Getting More Engagement From Your Online Community: An interview with social media expert Patrick O’Keefe
Patrick O’Keefe is the founder of the iFroggy Network, a publisher of websites. He has been managing online communities since 2000 and is the author of Managing Online Forums, a practical guide to managing online communities and social spaces, and Monetizing Online Forums, a blueprint for monetizing them the right way. He has been responsible for the creation and cultivation of communities like KarateForums.com and PhotoshopForums.com. Patrick blogs about online community at ManagingCommunities.com.
I had the opportunity to interview Patrick recently and pick his brain about how to increase engagement from our online community.
Patrick, I think that just about everyone is aware that social media is an important element of their organization’s marketing efforts. However, it seems that most organizations, mine included, don’t get as much engagement through social media as we would like to have. Could you offer three ideas for increasing engagement with blogs and microblog platforms like Facebook and Twitter?
It all goes back to simple things. There really aren’t any secrets. First, create great content. In a world filled with surface level, throw away content, truly passionate, meaningful and helpful content stands out and gains a following that engages with it. Second, share your spotlight. Highlight the work of others in your community (the people who engage with your content) and do so through your content and platforms. Third, respond to comments and express appreciation.
Your strongest area of expertise is in building and managing online forums. What types of organizations do you think could benefit from adding an online forum to their social media mix?
Organizations that want to go deeper with their community and don’t want to be held hostage by third party providers. I love Facebook, Twitter and other platforms but when it comes down to it, Twitter owns twitter.com/you. You don’t. You need to build spaces that you own. That could be a forum, it could be a blog, it could be a great website. But hosting a forum of passionate members is deeply valuable and since you host it, you are able to decide where to take it, what to add to it and what changes you can make. You aren’t locked into someone else’s platform.
Not every organization should start a forum. Not by a long shot. Most probably shouldn’t. They are hard work. But for those that have the type of following or community that would have an interest in going deeper and in engaging in a more meaningful way, they represent a great opportunity.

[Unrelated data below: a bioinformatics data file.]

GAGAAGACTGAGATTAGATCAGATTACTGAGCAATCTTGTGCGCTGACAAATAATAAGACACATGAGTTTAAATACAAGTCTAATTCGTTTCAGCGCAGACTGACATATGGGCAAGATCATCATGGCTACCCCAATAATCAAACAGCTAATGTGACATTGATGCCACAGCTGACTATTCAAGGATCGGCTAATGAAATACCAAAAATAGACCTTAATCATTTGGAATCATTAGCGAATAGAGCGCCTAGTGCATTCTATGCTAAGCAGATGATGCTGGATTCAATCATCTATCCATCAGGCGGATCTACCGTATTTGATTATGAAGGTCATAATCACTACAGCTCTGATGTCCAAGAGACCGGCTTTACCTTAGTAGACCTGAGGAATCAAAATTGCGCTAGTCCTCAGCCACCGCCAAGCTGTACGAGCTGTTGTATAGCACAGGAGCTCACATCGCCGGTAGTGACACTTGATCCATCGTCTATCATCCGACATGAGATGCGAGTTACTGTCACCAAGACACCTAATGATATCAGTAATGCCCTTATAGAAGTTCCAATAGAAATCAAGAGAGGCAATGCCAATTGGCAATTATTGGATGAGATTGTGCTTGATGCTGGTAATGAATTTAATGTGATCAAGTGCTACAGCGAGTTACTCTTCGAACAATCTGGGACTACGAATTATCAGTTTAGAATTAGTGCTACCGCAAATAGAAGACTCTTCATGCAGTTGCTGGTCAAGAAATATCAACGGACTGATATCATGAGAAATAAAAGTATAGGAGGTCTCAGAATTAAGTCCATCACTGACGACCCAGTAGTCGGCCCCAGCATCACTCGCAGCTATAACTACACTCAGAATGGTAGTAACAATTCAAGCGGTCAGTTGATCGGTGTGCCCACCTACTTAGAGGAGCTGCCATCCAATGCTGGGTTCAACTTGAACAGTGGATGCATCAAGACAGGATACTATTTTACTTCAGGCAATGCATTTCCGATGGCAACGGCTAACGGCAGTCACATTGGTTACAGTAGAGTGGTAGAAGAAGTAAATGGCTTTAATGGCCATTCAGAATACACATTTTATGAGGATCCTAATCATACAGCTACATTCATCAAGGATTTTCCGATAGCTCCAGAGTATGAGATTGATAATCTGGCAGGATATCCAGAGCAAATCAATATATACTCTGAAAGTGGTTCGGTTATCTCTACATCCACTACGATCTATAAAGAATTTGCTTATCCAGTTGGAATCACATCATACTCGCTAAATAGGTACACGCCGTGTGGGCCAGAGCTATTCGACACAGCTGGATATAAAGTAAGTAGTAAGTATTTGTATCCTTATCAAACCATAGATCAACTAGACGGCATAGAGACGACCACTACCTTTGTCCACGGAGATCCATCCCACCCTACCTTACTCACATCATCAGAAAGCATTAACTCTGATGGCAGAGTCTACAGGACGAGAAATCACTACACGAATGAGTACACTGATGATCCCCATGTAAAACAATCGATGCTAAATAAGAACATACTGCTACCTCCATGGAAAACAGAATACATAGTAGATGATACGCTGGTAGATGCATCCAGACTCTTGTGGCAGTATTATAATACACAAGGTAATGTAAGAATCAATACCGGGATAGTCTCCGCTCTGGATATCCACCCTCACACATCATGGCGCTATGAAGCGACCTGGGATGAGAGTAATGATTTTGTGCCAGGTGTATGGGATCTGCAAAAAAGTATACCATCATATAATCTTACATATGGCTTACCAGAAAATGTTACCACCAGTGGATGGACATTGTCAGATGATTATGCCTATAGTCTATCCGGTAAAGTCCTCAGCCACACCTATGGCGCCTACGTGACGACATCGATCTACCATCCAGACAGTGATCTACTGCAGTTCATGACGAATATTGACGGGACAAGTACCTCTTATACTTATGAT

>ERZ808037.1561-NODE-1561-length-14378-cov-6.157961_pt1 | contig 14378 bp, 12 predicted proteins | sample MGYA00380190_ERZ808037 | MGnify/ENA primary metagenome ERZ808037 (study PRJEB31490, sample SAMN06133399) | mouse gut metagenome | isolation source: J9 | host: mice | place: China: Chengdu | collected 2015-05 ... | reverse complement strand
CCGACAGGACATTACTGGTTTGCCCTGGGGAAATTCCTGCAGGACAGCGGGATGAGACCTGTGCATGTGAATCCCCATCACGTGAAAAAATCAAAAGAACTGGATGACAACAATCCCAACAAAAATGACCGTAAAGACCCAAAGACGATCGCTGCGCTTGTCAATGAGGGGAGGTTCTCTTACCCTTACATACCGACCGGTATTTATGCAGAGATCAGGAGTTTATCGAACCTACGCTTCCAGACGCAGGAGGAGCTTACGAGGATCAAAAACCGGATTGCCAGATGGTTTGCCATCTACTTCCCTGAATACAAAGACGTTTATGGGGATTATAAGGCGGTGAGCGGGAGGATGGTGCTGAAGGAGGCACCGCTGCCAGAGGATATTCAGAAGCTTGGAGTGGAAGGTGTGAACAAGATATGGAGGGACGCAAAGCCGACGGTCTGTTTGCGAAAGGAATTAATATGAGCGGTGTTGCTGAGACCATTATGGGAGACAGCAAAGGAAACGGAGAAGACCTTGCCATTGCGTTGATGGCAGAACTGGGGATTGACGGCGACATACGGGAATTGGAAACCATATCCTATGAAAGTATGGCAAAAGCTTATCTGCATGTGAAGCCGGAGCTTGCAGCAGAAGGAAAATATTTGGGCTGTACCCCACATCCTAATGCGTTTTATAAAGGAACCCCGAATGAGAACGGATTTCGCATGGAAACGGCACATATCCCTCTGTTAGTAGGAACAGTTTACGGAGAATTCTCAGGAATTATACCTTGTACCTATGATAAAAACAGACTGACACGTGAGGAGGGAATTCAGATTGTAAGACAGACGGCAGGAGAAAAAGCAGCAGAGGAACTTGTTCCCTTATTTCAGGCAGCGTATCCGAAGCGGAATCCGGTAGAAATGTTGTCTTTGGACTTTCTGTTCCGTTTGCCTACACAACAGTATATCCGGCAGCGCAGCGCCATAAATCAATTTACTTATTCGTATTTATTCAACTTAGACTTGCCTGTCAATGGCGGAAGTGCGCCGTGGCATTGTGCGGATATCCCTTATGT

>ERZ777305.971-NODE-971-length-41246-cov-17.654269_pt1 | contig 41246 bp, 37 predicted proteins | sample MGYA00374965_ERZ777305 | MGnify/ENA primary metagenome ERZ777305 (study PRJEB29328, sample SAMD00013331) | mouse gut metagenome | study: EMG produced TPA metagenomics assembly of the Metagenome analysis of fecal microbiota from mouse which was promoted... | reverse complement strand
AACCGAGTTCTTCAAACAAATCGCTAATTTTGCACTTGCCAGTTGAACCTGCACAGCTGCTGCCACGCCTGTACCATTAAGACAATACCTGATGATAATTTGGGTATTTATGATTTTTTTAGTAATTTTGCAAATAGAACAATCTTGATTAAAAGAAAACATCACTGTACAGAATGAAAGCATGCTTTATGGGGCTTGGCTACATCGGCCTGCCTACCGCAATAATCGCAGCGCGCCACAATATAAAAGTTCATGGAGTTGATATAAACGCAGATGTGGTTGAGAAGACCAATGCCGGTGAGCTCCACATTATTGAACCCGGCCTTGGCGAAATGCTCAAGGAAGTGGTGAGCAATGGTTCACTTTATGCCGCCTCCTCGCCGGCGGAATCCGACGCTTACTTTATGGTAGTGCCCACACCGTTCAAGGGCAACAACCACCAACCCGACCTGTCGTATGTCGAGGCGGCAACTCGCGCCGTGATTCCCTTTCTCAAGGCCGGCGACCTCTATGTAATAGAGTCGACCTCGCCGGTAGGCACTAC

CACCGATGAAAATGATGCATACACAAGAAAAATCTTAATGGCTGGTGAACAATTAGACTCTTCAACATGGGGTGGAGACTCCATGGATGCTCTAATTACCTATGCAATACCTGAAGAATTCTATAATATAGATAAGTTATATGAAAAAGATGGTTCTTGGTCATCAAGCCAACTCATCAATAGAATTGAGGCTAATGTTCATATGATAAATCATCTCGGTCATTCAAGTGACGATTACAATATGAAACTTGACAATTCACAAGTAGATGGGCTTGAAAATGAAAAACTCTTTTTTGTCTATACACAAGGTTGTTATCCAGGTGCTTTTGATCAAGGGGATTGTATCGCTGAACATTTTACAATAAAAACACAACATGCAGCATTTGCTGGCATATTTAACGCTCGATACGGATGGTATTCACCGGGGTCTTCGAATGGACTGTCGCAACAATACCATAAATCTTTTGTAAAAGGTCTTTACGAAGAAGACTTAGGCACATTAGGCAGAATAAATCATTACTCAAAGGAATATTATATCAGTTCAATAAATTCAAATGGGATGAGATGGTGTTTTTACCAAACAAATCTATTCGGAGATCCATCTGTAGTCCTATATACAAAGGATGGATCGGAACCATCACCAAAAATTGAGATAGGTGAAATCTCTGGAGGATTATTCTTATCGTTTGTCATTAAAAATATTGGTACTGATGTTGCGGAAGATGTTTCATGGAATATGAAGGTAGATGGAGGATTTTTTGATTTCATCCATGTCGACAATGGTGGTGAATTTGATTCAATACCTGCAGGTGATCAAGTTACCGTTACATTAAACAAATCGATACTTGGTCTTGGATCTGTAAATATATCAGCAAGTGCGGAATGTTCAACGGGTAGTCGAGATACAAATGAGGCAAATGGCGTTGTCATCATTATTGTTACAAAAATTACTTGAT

What are a few benefits that online forums add that an organization is less likely to see from other social media platforms?
On other platforms, you are limited by what those platforms allow you to do – especially third party platforms that you don’t control. When you host a forum or online community, you have access to the members and to the database of content and, as such, can do whatever you want with the platform. Want to add a feature? You can. Want to upgrade your software? You can. You have the flexibility and the ownership to actually make deeper connections with your community.
I don’t mean to use the term “surface level” again so soon, but that’s what a lot of interaction on the social web is. A retweet there, a meaningless click of the follow button. When people actually visit your community and engage in a platform that encourages discussion, you are talking about a different level of power.
Could you offer a few simple first steps for starting and building an audience with an online forum for a leader who sees the benefits of adding and online forum to the organization’s website?
Understand that you do not cater to everyone. You cater to a specific audience. Pursue them and allow all of your decisions to speak to that pursuit. Commit to the long term. Online communities can take years to be really successful. At least commit to 6 months. If you can’t do that, it’s probably best to not pretend that you have an interest in fostering community. Launch with community guidelines and policies and be ready to moderate. Finally, launch with people. Identify people that will contribute prior to launch and will help you get the ball rolling.
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